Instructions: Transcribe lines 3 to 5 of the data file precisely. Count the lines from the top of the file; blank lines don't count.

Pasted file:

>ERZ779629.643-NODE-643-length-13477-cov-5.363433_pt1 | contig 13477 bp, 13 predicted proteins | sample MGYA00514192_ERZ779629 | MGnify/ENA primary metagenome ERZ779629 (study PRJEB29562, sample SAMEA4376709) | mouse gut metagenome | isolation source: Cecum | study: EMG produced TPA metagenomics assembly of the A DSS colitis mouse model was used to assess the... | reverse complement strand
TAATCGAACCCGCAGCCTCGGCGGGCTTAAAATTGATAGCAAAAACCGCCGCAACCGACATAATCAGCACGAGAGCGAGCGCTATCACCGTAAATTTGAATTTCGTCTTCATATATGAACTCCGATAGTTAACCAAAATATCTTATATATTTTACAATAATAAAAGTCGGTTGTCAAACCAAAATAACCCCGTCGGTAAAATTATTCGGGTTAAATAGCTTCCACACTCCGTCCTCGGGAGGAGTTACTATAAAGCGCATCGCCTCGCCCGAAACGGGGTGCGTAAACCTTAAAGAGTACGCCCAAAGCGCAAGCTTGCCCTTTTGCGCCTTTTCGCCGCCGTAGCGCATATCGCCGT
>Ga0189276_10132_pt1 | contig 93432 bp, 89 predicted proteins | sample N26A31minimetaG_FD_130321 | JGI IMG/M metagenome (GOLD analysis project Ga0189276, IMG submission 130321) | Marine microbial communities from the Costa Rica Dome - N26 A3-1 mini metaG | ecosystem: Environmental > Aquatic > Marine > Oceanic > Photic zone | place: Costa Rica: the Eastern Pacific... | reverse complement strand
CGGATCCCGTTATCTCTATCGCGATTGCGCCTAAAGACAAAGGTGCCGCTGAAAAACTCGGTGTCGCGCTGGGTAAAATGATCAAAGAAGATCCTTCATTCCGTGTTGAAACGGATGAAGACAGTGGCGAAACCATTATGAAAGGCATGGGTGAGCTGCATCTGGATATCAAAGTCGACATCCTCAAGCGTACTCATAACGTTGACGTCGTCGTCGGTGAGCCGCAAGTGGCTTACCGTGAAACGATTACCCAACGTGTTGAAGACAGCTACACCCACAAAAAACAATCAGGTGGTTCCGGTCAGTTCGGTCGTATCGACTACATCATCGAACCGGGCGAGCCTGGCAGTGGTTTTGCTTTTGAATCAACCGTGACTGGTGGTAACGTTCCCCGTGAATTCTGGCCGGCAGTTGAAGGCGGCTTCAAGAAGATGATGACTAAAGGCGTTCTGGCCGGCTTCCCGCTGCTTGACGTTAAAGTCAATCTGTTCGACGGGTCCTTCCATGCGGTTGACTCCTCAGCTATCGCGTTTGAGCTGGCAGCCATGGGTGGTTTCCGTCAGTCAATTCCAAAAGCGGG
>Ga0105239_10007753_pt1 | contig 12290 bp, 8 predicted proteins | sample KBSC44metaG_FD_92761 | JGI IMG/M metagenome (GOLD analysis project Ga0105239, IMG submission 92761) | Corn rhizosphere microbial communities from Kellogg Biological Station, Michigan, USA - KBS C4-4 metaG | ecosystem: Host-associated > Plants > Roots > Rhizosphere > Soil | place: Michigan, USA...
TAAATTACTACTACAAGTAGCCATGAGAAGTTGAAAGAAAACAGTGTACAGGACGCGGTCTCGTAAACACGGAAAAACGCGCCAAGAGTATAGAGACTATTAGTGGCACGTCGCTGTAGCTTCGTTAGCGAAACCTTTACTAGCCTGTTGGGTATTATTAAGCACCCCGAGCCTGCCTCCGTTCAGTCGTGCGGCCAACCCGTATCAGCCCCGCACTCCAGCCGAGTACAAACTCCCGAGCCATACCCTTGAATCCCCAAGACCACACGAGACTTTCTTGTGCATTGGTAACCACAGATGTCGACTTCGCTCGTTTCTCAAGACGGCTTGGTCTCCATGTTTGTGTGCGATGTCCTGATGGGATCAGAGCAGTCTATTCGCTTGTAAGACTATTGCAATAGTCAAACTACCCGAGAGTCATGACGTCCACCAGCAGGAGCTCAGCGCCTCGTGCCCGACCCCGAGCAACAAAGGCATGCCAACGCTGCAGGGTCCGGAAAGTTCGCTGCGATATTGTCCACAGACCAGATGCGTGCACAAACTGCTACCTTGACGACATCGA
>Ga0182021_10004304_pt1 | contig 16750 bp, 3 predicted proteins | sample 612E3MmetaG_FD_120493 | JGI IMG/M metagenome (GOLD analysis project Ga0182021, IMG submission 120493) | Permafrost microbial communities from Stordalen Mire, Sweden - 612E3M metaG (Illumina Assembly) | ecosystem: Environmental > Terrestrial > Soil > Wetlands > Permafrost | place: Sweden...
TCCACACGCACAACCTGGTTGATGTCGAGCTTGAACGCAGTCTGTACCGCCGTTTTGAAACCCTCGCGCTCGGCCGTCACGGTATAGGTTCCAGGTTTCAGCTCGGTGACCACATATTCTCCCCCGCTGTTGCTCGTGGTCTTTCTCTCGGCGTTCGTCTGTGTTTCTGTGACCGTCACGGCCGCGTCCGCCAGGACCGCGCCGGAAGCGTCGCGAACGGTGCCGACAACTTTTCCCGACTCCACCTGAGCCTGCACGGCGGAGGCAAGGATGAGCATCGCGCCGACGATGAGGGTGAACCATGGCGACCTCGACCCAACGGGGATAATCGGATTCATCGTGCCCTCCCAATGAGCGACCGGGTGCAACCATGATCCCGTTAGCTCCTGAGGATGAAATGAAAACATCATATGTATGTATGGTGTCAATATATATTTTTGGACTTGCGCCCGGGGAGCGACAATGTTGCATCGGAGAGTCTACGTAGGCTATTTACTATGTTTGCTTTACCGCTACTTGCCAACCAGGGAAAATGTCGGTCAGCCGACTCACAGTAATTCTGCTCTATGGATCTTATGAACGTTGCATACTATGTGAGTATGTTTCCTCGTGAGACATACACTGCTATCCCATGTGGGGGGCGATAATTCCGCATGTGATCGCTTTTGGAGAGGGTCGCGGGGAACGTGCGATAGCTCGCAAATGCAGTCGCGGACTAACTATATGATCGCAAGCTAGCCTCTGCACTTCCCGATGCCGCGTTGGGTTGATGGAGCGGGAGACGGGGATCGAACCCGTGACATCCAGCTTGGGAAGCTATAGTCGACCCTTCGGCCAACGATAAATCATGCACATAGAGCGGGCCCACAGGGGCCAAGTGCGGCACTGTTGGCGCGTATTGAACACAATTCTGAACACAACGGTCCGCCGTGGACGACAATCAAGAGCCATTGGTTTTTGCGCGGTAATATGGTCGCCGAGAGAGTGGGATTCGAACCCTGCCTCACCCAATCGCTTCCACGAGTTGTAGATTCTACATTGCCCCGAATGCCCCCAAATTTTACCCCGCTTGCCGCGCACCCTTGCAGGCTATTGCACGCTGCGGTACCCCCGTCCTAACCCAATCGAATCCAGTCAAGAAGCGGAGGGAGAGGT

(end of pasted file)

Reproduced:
>Ga0189276_10132_pt1 | contig 93432 bp, 89 predicted proteins | sample N26A31minimetaG_FD_130321 | JGI IMG/M metagenome (GOLD analysis project Ga0189276, IMG submission 130321) | Marine microbial communities from the Costa Rica Dome - N26 A3-1 mini metaG | ecosystem: Environmental > Aquatic > Marine > Oceanic > Photic zone | place: Costa Rica: the Eastern Pacific... | reverse complement strand
CGGATCCCGTTATCTCTATCGCGATTGCGCCTAAAGACAAAGGTGCCGCTGAAAAACTCGGTGTCGCGCTGGGTAAAATGATCAAAGAAGATCCTTCATTCCGTGTTGAAACGGATGAAGACAGTGGCGAAACCATTATGAAAGGCATGGGTGAGCTGCATCTGGATATCAAAGTCGACATCCTCAAGCGTACTCATAACGTTGACGTCGTCGTCGGTGAGCCGCAAGTGGCTTACCGTGAAACGATTACCCAACGTGTTGAAGACAGCTACACCCACAAAAAACAATCAGGTGGTTCCGGTCAGTTCGGTCGTATCGACTACATCATCGAACCGGGCGAGCCTGGCAGTGGTTTTGCTTTTGAATCAACCGTGACTGGTGGTAACGTTCCCCGTGAATTCTGGCCGGCAGTTGAAGGCGGCTTCAAGAAGATGATGACTAAAGGCGTTCTGGCCGGCTTCCCGCTGCTTGACGTTAAAGTCAATCTGTTCGACGGGTCCTTCCATGCGGTTGACTCCTCAGCTATCGCGTTTGAGCTGGCAGCCATGGGTGGTTTCCGTCAGTCAATTCCAAAAGCGGG
>Ga0105239_10007753_pt1 | contig 12290 bp, 8 predicted proteins | sample KBSC44metaG_FD_92761 | JGI IMG/M metagenome (GOLD analysis project Ga0105239, IMG submission 92761) | Corn rhizosphere microbial communities from Kellogg Biological Station, Michigan, USA - KBS C4-4 metaG | ecosystem: Host-associated > Plants > Roots > Rhizosphere > Soil | place: Michigan, USA...